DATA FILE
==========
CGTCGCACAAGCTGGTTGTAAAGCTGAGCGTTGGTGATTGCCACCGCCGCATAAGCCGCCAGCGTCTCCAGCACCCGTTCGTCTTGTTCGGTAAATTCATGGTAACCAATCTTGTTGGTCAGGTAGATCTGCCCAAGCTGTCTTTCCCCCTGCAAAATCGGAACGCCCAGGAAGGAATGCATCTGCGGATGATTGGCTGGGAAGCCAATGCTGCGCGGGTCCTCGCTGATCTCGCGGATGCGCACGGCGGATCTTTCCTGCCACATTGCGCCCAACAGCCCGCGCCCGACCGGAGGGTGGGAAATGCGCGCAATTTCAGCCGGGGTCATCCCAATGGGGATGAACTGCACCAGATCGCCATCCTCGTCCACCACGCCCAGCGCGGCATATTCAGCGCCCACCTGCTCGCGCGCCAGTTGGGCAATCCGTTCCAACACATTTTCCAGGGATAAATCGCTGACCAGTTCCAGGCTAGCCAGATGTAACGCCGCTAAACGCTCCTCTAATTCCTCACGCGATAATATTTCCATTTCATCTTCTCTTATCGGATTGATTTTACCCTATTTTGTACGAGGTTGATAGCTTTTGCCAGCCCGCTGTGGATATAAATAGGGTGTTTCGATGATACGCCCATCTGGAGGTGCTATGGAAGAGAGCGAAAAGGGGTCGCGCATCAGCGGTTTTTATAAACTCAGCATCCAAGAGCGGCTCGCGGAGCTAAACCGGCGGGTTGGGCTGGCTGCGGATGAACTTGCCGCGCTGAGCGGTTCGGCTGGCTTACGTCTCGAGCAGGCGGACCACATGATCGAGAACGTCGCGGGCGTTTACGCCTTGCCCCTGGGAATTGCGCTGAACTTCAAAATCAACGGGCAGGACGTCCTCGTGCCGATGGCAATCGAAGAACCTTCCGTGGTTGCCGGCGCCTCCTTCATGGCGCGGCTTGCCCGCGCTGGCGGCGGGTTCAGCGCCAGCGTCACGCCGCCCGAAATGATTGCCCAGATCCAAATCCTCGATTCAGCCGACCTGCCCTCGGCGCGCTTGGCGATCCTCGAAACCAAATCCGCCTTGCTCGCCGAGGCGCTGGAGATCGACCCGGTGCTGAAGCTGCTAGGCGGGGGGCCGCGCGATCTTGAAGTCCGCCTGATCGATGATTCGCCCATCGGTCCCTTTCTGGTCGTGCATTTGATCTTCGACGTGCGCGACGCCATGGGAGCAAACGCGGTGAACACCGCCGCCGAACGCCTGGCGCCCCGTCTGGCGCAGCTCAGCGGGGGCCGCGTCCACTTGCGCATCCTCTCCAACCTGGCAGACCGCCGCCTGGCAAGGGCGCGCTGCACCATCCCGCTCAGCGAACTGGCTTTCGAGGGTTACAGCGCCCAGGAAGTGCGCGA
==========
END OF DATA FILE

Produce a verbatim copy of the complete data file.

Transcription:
CGTCGCACAAGCTGGTTGTAAAGCTGAGCGTTGGTGATTGCCACCGCCGCATAAGCCGCCAGCGTCTCCAGCACCCGTTCGTCTTGTTCGGTAAATTCATGGTAACCAATCTTGTTGGTCAGGTAGATCTGCCCAAGCTGTCTTTCCCCCTGCAAAATCGGAACGCCCAGGAAGGAATGCATCTGCGGATGATTGGCTGGGAAGCCAATGCTGCGCGGGTCCTCGCTGATCTCGCGGATGCGCACGGCGGATCTTTCCTGCCACATTGCGCCCAACAGCCCGCGCCCGACCGGAGGGTGGGAAATGCGCGCAATTTCAGCCGGGGTCATCCCAATGGGGATGAACTGCACCAGATCGCCATCCTCGTCCACCACGCCCAGCGCGGCATATTCAGCGCCCACCTGCTCGCGCGCCAGTTGGGCAATCCGTTCCAACACATTTTCCAGGGATAAATCGCTGACCAGTTCCAGGCTAGCCAGATGTAACGCCGCTAAACGCTCCTCTAATTCCTCACGCGATAATATTTCCATTTCATCTTCTCTTATCGGATTGATTTTACCCTATTTTGTACGAGGTTGATAGCTTTTGCCAGCCCGCTGTGGATATAAATAGGGTGTTTCGATGATACGCCCATCTGGAGGTGCTATGGAAGAGAGCGAAAAGGGGTCGCGCATCAGCGGTTTTTATAAACTCAGCATCCAAGAGCGGCTCGCGGAGCTAAACCGGCGGGTTGGGCTGGCTGCGGATGAACTTGCCGCGCTGAGCGGTTCGGCTGGCTTACGTCTCGAGCAGGCGGACCACATGATCGAGAACGTCGCGGGCGTTTACGCCTTGCCCCTGGGAATTGCGCTGAACTTCAAAATCAACGGGCAGGACGTCCTCGTGCCGATGGCAATCGAAGAACCTTCCGTGGTTGCCGGCGCCTCCTTCATGGCGCGGCTTGCCCGCGCTGGCGGCGGGTTCAGCGCCAGCGTCACGCCGCCCGAAATGATTGCCCAGATCCAAATCCTCGATTCAGCCGACCTGCCCTCGGCGCGCTTGGCGATCCTCGAAACCAAATCCGCCTTGCTCGCCGAGGCGCTGGAGATCGACCCGGTGCTGAAGCTGCTAGGCGGGGGGCCGCGCGATCTTGAAGTCCGCCTGATCGATGATTCGCCCATCGGTCCCTTTCTGGTCGTGCATTTGATCTTCGACGTGCGCGACGCCATGGGAGCAAACGCGGTGAACACCGCCGCCGAACGCCTGGCGCCCCGTCTGGCGCAGCTCAGCGGGGGCCGCGTCCACTTGCGCATCCTCTCCAACCTGGCAGACCGCCGCCTGGCAAGGGCGCGCTGCACCATCCCGCTCAGCGAACTGGCTTTCGAGGGTTACAGCGCCCAGGAAGTGCGCGA